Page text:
Few games this year have inspired as heated and varied of a debate as BioShock Infinite. One might argue that the need to confound is in developer Irrational Games‘ DNA, but it’s also what makes these games’ stories so intriguing. With that mind, it should come as no surprise to learn that Infinite‘s first story-based DLC, Burial at Sea: Episode 1, features a conclusion that’s equally as complex and well worth discussing.
While Burial at Sea takes players to the underwater of utopia of Rapture, and features a completely different incarnation of Elizabeth and Booker (more on that in a bit), its story still seems to factor into the larger Infinite universe. And that’s not just in terms of this version’s “constants” and “variables” either. Follow us as we delve deeper into Burial at Sea: Part 1‘s ending, and beware there are spoilers from here on out.
Burial at Sea‘s story begins rather innocuously, with Booker (our hard-boiled detective) taking a job from Elizabeth (our Femme Fatale) to find a missing girl named Sally. Many girls have gone missing from Rapture, but this one in particular seems to be connected to Booker in some way.
As Booker and Elizabeth set off in search of Sally, they explore several locales around Rapture, but they spend most of their time in the Fontaine Department building. There they discover Sally’s whereabouts, and there they also discover how this version of Booker and Elizabeth, as with all other previous incarnations, are connected.
As it turns out, the quest to save Sally was mostly a red herring, meant to trigger Booker’s memory. There is still some purpose to Sally’s existence — we eventually learn that she is Booker’s adopted daughter, and one of the first Little Sisters — but the truly shocking and discussion worthy moment in Burial Sea has little to do with that revelation, and has everything to do with Booker.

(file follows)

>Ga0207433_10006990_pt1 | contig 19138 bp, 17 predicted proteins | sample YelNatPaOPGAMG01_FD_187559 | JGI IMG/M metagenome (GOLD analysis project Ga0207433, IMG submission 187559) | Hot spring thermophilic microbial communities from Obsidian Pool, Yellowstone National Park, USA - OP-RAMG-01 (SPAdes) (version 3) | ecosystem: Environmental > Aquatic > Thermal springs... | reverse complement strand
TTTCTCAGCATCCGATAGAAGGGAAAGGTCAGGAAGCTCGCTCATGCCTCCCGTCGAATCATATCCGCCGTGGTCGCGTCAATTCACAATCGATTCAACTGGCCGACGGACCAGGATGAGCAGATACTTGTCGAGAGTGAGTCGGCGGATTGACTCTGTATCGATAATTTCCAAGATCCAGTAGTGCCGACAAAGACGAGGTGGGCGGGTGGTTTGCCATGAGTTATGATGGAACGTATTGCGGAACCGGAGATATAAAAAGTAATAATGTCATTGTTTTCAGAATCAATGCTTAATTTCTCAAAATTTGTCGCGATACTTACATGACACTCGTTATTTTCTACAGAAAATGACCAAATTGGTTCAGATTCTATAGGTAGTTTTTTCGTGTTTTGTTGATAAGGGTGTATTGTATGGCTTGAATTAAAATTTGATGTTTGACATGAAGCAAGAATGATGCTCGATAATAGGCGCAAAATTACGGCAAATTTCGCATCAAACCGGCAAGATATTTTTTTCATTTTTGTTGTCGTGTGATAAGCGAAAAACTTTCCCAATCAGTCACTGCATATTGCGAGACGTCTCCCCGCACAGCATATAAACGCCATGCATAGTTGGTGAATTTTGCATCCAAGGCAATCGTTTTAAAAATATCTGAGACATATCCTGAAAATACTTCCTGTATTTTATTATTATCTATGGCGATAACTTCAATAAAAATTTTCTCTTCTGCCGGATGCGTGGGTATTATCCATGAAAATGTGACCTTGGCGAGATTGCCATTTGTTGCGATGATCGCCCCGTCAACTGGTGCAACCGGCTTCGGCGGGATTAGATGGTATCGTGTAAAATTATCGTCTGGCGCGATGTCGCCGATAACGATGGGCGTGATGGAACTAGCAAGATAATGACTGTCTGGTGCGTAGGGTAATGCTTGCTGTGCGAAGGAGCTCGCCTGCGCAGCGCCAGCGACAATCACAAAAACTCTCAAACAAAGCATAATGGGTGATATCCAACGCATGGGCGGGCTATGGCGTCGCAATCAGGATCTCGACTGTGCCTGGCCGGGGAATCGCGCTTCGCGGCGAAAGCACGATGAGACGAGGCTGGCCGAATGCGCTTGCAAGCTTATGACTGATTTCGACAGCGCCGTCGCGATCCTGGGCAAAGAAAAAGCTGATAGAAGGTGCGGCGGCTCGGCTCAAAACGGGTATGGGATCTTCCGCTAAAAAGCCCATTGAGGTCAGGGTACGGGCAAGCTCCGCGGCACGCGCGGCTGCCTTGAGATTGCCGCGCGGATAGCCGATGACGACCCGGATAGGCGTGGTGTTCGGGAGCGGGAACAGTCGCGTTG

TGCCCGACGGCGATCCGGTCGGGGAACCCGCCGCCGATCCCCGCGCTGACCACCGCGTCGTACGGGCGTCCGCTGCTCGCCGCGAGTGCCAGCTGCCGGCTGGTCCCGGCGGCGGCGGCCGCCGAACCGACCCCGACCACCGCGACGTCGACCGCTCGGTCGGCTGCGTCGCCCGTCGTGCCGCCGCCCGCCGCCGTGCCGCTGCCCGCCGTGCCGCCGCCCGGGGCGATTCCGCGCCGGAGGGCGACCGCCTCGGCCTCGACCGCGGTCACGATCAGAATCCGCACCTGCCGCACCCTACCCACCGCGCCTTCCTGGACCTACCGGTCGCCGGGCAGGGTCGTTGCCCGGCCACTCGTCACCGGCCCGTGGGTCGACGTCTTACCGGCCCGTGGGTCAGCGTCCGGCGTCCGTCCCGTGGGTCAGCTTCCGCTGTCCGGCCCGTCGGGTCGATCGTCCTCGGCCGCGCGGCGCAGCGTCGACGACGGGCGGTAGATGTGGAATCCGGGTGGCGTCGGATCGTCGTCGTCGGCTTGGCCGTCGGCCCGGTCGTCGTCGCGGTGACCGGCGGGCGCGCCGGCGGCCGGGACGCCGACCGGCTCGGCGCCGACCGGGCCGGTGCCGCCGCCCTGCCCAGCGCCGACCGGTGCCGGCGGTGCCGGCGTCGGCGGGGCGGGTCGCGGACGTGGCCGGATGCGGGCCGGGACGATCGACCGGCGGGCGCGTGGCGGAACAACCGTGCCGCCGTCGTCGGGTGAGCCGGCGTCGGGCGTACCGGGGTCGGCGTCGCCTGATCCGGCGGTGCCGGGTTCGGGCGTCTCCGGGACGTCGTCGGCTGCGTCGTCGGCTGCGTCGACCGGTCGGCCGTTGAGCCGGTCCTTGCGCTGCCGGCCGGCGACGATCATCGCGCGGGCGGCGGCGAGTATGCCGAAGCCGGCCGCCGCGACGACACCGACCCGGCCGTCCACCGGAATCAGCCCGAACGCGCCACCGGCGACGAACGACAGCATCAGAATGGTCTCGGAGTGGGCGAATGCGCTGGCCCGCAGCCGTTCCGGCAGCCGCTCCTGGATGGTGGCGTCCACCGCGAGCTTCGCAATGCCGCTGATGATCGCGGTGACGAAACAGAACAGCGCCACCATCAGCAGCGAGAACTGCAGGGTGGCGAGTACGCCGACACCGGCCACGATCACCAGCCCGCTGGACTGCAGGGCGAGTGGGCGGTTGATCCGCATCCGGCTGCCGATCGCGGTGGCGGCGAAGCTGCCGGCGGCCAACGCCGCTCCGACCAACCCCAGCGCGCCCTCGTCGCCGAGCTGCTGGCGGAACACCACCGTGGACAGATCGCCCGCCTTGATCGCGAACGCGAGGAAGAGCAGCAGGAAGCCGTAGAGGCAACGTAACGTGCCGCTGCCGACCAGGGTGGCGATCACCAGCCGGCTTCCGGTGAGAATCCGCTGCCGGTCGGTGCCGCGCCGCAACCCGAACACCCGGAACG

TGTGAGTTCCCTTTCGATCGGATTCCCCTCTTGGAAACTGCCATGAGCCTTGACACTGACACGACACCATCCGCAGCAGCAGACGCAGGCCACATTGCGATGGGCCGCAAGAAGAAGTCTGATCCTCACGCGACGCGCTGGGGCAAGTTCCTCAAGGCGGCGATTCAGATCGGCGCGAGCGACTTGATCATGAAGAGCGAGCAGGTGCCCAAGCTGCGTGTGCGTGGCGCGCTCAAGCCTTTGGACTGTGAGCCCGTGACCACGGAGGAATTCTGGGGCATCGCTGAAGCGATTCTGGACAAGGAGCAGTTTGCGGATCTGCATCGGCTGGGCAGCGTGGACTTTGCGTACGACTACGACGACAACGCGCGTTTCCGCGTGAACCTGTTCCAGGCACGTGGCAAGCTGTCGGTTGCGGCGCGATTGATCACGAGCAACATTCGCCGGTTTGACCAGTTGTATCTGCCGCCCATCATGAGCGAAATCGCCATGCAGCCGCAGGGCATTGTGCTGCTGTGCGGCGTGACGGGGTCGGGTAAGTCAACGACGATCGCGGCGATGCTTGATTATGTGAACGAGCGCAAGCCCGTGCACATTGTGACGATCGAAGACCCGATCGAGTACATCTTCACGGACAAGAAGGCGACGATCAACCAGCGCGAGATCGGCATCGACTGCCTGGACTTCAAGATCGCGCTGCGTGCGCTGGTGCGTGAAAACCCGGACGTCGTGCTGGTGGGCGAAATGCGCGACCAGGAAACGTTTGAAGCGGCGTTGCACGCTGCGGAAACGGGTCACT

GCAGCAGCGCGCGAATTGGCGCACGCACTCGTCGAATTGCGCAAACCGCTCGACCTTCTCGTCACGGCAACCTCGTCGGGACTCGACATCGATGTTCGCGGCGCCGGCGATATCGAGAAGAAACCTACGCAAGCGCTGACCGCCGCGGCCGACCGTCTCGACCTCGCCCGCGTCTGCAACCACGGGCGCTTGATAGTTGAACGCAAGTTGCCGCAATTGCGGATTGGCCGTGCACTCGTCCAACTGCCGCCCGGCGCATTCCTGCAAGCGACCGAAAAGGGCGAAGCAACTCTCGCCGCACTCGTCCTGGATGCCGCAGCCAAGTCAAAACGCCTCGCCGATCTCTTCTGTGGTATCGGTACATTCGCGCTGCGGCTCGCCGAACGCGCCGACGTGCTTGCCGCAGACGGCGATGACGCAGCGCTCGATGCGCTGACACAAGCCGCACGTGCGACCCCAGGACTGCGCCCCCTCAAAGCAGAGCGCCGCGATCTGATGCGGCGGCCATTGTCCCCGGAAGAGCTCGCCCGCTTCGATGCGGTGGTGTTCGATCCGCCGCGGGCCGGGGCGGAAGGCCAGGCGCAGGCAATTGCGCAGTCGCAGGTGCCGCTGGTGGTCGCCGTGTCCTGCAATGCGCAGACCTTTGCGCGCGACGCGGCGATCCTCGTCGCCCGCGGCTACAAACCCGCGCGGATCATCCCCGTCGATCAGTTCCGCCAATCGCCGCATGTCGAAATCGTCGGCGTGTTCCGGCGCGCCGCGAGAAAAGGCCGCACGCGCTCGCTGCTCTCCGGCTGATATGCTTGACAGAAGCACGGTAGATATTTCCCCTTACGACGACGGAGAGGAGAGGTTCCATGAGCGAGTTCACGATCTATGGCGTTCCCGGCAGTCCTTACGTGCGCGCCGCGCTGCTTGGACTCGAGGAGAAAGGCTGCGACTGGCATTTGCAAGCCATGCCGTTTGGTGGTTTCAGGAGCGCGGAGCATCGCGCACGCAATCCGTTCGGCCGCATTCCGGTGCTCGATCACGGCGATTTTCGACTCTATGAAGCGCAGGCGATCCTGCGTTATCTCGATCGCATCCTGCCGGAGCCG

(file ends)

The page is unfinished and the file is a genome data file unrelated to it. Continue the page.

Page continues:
In this version of the Comstock/Booker story, Comstock tries to kidnap Anna from an alternate reality, but ends up decapitating the baby rather than merely slicing off the tip of her finger. And so, instead of building Columbia and taking up the mantle of “The Prophet,” this version of Comstock seeks refuge in Rapture as Booker the detective. However, Elizabeth won’t let this version, or any version, of Comstock exist, and so she sets in motion this plan that will force Comstock/Booker to confront his past before ultimately meeting his end at the drill of a Big Daddy.
Obviously, there was a lot to cover in such a short amount of time, but most details seem fairly clear. This version of Comstock was not killed by Booker’s sacrificial act at the end of BioShock Infinite proper, but was no less evil. Why exactly he was not killed isn’t nearly as clear, but some might argue that because this Comstock doesn’t become The Prophet, Booker’s drowning didn’t affect him.
If that is the case, then it might be safe to assume that the Booker who wakes up at the post-credits scene in Infinite might be the same Booker in Burial at Sea. Many thought that scene might be Irrational Games messing with fans, but it makes sense in this context. That being said, there are still a few questions raised by the ending that are not implicitly explained, and most of them have to do with this incarnation of Elizabeth.
The good thing about Burial at Sea, though, is we get an Episode 2, which will likely further explain the purpose of this Elizabeth. As we already know, Episode 2 will let gamers play as Elizabeth for the first time, which is exciting in and of itself, but it will also presumably provide fans with even more insight into the overarching narrative in Infinite. In fact, if the teaser image for Episode 2 is any indication, we might also learn more about the nature of the Little Sisters in this next DLC.
Make sure to also read our BioShock Infinite – Burial at Sea: Episode 1 Review for our full thoughts on the story DLC.
What did you make of Burial at Sea: Episode 1‘s ending? What are your theories about why this Booker is alive and who this Elizabeth is?
BioShock Infinite — Burial at Sea: Episode 1 is out now for the PC, PS3, and Xbox 360.